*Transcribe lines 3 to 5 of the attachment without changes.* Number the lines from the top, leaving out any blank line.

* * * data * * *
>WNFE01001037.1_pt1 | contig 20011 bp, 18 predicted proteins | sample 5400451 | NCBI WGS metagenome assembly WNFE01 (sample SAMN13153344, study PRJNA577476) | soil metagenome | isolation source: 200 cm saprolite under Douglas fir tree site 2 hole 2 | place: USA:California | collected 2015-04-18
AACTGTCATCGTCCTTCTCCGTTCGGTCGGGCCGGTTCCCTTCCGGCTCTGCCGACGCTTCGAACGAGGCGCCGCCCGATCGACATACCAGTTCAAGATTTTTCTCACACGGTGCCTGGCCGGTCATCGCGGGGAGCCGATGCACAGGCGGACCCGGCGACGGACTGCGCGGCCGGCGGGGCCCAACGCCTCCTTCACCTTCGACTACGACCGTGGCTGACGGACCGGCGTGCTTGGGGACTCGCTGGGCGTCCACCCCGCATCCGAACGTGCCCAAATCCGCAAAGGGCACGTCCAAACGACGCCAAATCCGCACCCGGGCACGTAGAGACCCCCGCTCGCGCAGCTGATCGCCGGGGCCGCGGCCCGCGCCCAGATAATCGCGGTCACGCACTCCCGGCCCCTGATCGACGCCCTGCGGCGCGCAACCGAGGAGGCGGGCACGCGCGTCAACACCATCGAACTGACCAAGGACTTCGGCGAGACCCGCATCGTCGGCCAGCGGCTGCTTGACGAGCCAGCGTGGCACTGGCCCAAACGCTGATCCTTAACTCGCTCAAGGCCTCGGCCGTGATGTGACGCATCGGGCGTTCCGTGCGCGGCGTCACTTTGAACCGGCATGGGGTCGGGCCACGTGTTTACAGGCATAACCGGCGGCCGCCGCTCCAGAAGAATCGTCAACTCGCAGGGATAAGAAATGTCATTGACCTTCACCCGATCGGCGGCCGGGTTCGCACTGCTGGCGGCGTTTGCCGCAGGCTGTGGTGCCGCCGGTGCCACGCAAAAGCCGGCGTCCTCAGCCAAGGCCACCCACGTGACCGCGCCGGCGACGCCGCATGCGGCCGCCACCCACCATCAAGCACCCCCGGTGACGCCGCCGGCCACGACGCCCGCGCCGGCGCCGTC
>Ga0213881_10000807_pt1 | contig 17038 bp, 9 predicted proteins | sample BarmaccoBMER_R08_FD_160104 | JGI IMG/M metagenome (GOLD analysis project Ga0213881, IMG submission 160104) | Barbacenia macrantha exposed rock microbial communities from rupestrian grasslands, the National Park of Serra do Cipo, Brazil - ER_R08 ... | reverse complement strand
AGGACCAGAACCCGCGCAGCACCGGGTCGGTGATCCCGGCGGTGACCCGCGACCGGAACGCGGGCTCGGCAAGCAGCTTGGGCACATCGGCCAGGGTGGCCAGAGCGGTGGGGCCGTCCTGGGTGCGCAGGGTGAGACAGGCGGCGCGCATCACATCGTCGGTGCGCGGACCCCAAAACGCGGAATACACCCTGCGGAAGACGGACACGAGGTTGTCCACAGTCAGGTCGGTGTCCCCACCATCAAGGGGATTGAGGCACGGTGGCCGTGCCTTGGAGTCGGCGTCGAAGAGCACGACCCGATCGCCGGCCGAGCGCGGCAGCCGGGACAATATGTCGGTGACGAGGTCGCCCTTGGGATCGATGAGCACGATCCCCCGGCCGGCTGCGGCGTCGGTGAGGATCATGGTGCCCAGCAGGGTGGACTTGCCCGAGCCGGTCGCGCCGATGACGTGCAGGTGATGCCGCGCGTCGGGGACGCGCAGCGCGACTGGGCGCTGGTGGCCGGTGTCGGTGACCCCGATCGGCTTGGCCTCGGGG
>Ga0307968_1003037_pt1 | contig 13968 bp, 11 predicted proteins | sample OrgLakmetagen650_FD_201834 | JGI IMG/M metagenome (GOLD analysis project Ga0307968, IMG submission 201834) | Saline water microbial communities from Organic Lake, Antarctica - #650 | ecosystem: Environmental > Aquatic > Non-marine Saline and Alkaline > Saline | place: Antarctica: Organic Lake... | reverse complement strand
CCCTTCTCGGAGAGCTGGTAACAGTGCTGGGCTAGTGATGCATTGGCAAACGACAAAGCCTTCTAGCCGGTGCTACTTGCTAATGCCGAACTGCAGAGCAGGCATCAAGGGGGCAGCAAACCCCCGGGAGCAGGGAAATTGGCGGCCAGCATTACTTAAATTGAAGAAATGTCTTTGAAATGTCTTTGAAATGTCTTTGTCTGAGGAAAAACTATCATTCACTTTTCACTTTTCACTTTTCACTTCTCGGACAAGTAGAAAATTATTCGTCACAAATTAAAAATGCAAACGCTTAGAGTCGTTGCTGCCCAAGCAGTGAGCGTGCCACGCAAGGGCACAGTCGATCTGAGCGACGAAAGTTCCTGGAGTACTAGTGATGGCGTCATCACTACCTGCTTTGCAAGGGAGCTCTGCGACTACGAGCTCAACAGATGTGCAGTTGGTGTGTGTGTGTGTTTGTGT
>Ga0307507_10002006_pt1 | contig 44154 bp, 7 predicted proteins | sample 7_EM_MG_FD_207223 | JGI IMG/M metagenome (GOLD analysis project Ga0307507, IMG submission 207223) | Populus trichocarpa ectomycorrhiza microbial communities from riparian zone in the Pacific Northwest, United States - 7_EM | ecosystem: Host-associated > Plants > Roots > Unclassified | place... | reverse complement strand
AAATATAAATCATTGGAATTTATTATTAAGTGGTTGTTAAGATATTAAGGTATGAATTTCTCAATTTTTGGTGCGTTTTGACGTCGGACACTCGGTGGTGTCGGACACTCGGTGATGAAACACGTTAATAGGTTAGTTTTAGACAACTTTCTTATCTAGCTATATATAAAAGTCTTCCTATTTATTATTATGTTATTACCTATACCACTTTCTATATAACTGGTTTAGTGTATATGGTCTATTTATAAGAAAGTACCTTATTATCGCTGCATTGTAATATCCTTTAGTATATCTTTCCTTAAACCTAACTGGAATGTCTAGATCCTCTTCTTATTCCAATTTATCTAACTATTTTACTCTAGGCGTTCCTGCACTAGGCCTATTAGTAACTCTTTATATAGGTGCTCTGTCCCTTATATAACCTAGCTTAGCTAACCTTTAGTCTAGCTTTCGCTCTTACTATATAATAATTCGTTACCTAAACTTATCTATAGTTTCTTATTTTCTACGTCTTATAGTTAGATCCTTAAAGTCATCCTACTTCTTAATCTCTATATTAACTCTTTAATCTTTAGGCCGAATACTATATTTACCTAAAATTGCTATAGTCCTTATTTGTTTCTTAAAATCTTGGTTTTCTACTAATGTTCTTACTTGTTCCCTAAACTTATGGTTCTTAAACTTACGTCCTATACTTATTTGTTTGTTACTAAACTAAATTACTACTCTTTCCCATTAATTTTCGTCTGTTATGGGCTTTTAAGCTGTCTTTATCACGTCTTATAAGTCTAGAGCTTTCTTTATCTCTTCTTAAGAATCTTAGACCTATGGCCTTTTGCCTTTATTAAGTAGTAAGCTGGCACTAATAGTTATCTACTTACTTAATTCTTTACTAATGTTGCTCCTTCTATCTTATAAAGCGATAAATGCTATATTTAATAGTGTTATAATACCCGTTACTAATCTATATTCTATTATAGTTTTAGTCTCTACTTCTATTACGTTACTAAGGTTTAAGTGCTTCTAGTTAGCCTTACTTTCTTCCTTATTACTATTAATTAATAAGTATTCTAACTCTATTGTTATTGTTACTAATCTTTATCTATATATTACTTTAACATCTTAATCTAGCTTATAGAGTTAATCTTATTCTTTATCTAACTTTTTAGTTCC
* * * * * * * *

>Ga0213881_10000807_pt1 | contig 17038 bp, 9 predicted proteins | sample BarmaccoBMER_R08_FD_160104 | JGI IMG/M metagenome (GOLD analysis project Ga0213881, IMG submission 160104) | Barbacenia macrantha exposed rock microbial communities from rupestrian grasslands, the National Park of Serra do Cipo, Brazil - ER_R08 ... | reverse complement strand
AGGACCAGAACCCGCGCAGCACCGGGTCGGTGATCCCGGCGGTGACCCGCGACCGGAACGCGGGCTCGGCAAGCAGCTTGGGCACATCGGCCAGGGTGGCCAGAGCGGTGGGGCCGTCCTGGGTGCGCAGGGTGAGACAGGCGGCGCGCATCACATCGTCGGTGCGCGGACCCCAAAACGCGGAATACACCCTGCGGAAGACGGACACGAGGTTGTCCACAGTCAGGTCGGTGTCCCCACCATCAAGGGGATTGAGGCACGGTGGCCGTGCCTTGGAGTCGGCGTCGAAGAGCACGACCCGATCGCCGGCCGAGCGCGGCAGCCGGGACAATATGTCGGTGACGAGGTCGCCCTTGGGATCGATGAGCACGATCCCCCGGCCGGCTGCGGCGTCGGTGAGGATCATGGTGCCCAGCAGGGTGGACTTGCCCGAGCCGGTCGCGCCGATGACGTGCAGGTGATGCCGCGCGTCGGGGACGCGCAGCGCGACTGGGCGCTGGTGGCCGGTGTCGGTGACCCCGATCGGCTTGGCCTCGGGG
>Ga0307968_1003037_pt1 | contig 13968 bp, 11 predicted proteins | sample OrgLakmetagen650_FD_201834 | JGI IMG/M metagenome (GOLD analysis project Ga0307968, IMG submission 201834) | Saline water microbial communities from Organic Lake, Antarctica - #650 | ecosystem: Environmental > Aquatic > Non-marine Saline and Alkaline > Saline | place: Antarctica: Organic Lake... | reverse complement strand